Gallery MOMO is proud to present War of the Roses, a solo exhibition by Raél Jero Salley. The exhibition first opened in Cape Town in August and is now travelling to Johannesburg.
It can be said that the history of painting is a history of flowers. Flowers in paintings are elusive—and in a way, empty—signifiers, fluctuating constantly in meaning and value. To use the cliché, what’s in a name? A rose by any other… A flower can be whatever the viewer wants it to be. The metaphor can be extended to Salley’s paintings in general, which inhabit worlds both familiar and uncanny, inspiring multiple possible imaginaries:
A woman in Victorian garb seems the subject of a withered, lost-and-found photograph, the painting a restoration of all those forgotten-but-not-gone. She could have been a poet, or a student, or a domestic worker, or a matriarch, or a singer, or a criminal, or an intellectual. Identity and meaning reside in the unknown. Another black-and-white painting features two mustachioed men in suits. One wonders if they were lovers, or brothers, or colleagues, and what can be made legible of the monochrome orchid dripping seductively at the edge of the frame? The couple on the park bench by the rosebush, are they drawing towards each other, or pushing away? Is it longing or dismay in his face? Temptation or distrust in hers? What do we make of the monuments in the background; what structures or histories might be looming over this scene? Salley has a way of rendering these ordinary scenes and characters opaque, and reveling in that opacity, celebrating the frayed ends between what the artist creates and what the viewer interprets.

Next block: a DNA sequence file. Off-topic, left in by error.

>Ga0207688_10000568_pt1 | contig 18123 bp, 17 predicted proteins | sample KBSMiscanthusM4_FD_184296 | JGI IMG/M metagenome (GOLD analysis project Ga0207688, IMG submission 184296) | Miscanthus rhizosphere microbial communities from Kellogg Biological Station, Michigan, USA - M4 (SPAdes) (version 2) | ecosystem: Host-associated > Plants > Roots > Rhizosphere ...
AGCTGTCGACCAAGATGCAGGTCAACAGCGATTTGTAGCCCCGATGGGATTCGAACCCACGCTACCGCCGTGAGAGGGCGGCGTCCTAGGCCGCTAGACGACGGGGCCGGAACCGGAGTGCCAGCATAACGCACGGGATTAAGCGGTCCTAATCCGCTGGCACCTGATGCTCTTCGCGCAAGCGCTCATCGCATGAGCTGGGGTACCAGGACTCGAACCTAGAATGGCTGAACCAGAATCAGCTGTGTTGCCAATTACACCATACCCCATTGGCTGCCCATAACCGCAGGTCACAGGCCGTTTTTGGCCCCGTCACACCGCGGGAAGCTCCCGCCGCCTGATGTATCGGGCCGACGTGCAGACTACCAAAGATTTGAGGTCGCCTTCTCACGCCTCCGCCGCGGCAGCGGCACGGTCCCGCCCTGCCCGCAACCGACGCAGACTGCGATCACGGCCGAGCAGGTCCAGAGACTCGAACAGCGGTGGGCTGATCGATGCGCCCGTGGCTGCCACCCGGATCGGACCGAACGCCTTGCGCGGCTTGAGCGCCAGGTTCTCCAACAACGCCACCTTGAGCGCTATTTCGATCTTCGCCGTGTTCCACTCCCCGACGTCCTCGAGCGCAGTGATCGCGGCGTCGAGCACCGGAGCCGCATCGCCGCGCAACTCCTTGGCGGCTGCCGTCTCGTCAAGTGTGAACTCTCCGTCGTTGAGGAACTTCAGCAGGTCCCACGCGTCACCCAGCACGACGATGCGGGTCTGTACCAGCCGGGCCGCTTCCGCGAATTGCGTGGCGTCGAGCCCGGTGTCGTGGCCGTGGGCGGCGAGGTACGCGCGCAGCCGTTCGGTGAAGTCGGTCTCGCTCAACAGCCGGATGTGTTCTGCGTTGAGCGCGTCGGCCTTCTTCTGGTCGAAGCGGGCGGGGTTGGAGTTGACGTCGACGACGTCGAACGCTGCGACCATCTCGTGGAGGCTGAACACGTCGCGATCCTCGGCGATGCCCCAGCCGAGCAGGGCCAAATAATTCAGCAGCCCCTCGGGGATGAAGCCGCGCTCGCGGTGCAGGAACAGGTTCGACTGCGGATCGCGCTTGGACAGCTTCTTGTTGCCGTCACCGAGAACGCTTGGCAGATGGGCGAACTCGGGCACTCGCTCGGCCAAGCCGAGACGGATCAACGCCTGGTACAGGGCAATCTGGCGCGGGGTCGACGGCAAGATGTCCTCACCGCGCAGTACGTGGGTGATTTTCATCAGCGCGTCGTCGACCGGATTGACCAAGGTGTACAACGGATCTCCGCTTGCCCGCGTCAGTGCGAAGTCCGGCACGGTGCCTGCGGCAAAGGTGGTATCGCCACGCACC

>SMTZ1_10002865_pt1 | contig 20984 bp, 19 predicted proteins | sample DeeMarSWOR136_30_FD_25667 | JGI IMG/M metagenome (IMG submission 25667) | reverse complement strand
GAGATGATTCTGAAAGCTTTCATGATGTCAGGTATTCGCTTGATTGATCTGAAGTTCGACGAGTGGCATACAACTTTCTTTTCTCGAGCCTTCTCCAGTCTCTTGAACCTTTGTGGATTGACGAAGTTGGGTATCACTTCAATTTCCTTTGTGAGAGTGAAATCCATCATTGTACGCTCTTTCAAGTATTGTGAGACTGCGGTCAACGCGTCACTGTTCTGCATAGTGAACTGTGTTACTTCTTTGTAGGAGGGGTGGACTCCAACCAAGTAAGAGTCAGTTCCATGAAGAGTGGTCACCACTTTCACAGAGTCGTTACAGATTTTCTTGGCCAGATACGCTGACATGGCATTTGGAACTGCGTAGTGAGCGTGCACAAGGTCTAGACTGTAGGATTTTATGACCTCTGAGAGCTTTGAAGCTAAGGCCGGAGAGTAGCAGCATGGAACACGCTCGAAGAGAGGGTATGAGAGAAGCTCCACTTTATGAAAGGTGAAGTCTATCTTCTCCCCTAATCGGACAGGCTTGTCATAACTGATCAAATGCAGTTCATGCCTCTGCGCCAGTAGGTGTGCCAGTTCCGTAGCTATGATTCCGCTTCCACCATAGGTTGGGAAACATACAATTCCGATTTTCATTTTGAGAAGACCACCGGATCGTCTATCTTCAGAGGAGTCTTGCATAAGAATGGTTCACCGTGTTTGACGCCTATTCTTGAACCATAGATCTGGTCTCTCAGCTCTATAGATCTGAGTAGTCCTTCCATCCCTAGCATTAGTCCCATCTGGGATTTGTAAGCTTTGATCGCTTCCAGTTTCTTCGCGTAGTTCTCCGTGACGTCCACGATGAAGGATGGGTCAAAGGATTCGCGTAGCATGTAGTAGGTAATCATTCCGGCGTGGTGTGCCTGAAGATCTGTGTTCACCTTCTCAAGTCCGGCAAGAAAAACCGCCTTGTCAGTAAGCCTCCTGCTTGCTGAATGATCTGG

War of the Roses is not about flowers, but flowers, as Salley says, “show up.” In other words, flowers promise to thread together the otherwise disparate narratives of Salley’s paintings, to varying degrees of fruition. Ultimately, Salley’s flowers invite the viewer to attune themselves to that which is liminal, marginal, or misunderstood, crafting an experience of seeing and empathising based not on consumption, nor recognition, per se, but radical imagination.